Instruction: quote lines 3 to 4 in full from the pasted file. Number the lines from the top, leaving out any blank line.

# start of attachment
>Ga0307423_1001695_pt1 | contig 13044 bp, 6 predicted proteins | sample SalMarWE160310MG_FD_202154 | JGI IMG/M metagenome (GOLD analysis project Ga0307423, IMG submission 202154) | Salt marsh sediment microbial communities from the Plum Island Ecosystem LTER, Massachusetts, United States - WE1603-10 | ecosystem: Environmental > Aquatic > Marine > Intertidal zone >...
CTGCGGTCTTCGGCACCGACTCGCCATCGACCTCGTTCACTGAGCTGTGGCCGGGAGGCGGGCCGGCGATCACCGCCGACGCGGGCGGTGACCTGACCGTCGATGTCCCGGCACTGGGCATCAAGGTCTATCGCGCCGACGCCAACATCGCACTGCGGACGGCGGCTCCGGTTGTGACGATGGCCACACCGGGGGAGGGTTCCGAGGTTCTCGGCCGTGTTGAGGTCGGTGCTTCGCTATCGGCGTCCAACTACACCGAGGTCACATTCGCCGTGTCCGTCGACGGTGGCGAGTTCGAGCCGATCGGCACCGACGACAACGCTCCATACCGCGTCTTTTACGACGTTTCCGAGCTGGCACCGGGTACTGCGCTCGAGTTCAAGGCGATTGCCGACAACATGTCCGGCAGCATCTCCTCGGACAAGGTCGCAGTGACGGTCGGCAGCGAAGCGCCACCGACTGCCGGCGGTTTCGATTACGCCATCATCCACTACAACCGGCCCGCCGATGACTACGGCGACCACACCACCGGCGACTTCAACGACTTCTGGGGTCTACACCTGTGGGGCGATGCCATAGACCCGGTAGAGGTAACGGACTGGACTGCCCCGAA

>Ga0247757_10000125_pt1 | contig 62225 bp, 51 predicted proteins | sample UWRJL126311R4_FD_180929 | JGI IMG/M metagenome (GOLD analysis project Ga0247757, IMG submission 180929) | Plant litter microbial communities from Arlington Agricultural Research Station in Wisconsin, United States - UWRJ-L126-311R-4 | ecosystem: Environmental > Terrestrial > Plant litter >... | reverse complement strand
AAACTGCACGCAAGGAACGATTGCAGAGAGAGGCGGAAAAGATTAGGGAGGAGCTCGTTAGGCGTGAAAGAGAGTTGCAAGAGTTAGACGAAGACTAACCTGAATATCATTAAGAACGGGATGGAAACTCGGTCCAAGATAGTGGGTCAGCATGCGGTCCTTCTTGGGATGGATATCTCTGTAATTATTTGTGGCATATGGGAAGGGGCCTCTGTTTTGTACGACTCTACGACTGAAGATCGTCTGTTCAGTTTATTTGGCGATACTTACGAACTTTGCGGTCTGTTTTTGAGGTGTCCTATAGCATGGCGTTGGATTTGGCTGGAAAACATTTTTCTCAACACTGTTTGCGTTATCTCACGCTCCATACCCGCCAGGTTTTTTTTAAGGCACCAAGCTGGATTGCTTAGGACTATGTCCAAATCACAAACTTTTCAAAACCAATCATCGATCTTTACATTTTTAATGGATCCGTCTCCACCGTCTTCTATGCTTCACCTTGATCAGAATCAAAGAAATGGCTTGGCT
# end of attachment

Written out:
>Ga0247757_10000125_pt1 | contig 62225 bp, 51 predicted proteins | sample UWRJL126311R4_FD_180929 | JGI IMG/M metagenome (GOLD analysis project Ga0247757, IMG submission 180929) | Plant litter microbial communities from Arlington Agricultural Research Station in Wisconsin, United States - UWRJ-L126-311R-4 | ecosystem: Environmental > Terrestrial > Plant litter >... | reverse complement strand
AAACTGCACGCAAGGAACGATTGCAGAGAGAGGCGGAAAAGATTAGGGAGGAGCTCGTTAGGCGTGAAAGAGAGTTGCAAGAGTTAGACGAAGACTAACCTGAATATCATTAAGAACGGGATGGAAACTCGGTCCAAGATAGTGGGTCAGCATGCGGTCCTTCTTGGGATGGATATCTCTGTAATTATTTGTGGCATATGGGAAGGGGCCTCTGTTTTGTACGACTCTACGACTGAAGATCGTCTGTTCAGTTTATTTGGCGATACTTACGAACTTTGCGGTCTGTTTTTGAGGTGTCCTATAGCATGGCGTTGGATTTGGCTGGAAAACATTTTTCTCAACACTGTTTGCGTTATCTCACGCTCCATACCCGCCAGGTTTTTTTTAAGGCACCAAGCTGGATTGCTTAGGACTATGTCCAAATCACAAACTTTTCAAAACCAATCATCGATCTTTACATTTTTAATGGATCCGTCTCCACCGTCTTCTATGCTTCACCTTGATCAGAATCAAAGAAATGGCTTGGCT